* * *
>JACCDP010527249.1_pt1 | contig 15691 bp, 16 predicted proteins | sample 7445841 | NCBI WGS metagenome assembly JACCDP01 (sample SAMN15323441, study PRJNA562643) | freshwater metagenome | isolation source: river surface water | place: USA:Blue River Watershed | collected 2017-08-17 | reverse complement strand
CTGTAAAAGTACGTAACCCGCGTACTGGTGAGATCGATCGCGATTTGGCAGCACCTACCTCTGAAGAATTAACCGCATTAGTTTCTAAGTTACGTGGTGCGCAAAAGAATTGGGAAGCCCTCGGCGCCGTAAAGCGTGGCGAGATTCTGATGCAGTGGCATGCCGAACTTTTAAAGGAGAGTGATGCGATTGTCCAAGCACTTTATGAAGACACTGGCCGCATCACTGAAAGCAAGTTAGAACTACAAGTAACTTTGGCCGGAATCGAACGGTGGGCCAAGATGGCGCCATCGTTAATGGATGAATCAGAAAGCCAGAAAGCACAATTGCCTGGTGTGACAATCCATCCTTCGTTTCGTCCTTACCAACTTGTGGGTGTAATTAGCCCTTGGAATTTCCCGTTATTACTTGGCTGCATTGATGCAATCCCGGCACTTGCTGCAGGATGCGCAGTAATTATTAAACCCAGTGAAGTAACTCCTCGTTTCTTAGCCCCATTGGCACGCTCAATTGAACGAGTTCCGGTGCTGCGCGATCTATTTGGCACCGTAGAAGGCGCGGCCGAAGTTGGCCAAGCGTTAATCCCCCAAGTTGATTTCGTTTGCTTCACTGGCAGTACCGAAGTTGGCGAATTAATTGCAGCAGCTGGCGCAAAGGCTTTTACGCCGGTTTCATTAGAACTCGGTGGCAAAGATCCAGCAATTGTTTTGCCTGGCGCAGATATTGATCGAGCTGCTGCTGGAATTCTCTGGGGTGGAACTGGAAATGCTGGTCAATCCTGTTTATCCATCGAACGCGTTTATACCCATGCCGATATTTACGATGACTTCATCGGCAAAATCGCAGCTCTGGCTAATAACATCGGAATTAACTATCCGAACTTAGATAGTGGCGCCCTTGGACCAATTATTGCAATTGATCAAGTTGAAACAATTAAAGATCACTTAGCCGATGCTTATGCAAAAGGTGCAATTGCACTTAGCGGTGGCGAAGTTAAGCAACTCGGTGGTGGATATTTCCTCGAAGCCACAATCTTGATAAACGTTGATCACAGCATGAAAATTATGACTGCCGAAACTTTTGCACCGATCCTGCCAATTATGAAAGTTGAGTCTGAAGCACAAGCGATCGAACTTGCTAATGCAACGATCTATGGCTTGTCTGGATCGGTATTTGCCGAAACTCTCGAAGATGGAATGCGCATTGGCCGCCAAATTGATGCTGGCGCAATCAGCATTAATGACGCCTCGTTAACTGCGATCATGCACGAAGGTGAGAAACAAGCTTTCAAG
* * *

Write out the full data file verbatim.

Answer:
>JACCDP010527249.1_pt1 | contig 15691 bp, 16 predicted proteins | sample 7445841 | NCBI WGS metagenome assembly JACCDP01 (sample SAMN15323441, study PRJNA562643) | freshwater metagenome | isolation source: river surface water | place: USA:Blue River Watershed | collected 2017-08-17 | reverse complement strand
CTGTAAAAGTACGTAACCCGCGTACTGGTGAGATCGATCGCGATTTGGCAGCACCTACCTCTGAAGAATTAACCGCATTAGTTTCTAAGTTACGTGGTGCGCAAAAGAATTGGGAAGCCCTCGGCGCCGTAAAGCGTGGCGAGATTCTGATGCAGTGGCATGCCGAACTTTTAAAGGAGAGTGATGCGATTGTCCAAGCACTTTATGAAGACACTGGCCGCATCACTGAAAGCAAGTTAGAACTACAAGTAACTTTGGCCGGAATCGAACGGTGGGCCAAGATGGCGCCATCGTTAATGGATGAATCAGAAAGCCAGAAAGCACAATTGCCTGGTGTGACAATCCATCCTTCGTTTCGTCCTTACCAACTTGTGGGTGTAATTAGCCCTTGGAATTTCCCGTTATTACTTGGCTGCATTGATGCAATCCCGGCACTTGCTGCAGGATGCGCAGTAATTATTAAACCCAGTGAAGTAACTCCTCGTTTCTTAGCCCCATTGGCACGCTCAATTGAACGAGTTCCGGTGCTGCGCGATCTATTTGGCACCGTAGAAGGCGCGGCCGAAGTTGGCCAAGCGTTAATCCCCCAAGTTGATTTCGTTTGCTTCACTGGCAGTACCGAAGTTGGCGAATTAATTGCAGCAGCTGGCGCAAAGGCTTTTACGCCGGTTTCATTAGAACTCGGTGGCAAAGATCCAGCAATTGTTTTGCCTGGCGCAGATATTGATCGAGCTGCTGCTGGAATTCTCTGGGGTGGAACTGGAAATGCTGGTCAATCCTGTTTATCCATCGAACGCGTTTATACCCATGCCGATATTTACGATGACTTCATCGGCAAAATCGCAGCTCTGGCTAATAACATCGGAATTAACTATCCGAACTTAGATAGTGGCGCCCTTGGACCAATTATTGCAATTGATCAAGTTGAAACAATTAAAGATCACTTAGCCGATGCTTATGCAAAAGGTGCAATTGCACTTAGCGGTGGCGAAGTTAAGCAACTCGGTGGTGGATATTTCCTCGAAGCCACAATCTTGATAAACGTTGATCACAGCATGAAAATTATGACTGCCGAAACTTTTGCACCGATCCTGCCAATTATGAAAGTTGAGTCTGAAGCACAAGCGATCGAACTTGCTAATGCAACGATCTATGGCTTGTCTGGATCGGTATTTGCCGAAACTCTCGAAGATGGAATGCGCATTGGCCGCCAAATTGATGCTGGCGCAATCAGCATTAATGACGCCTCGTTAACTGCGATCATGCACGAAGGTGAGAAACAAGCTTTCAAG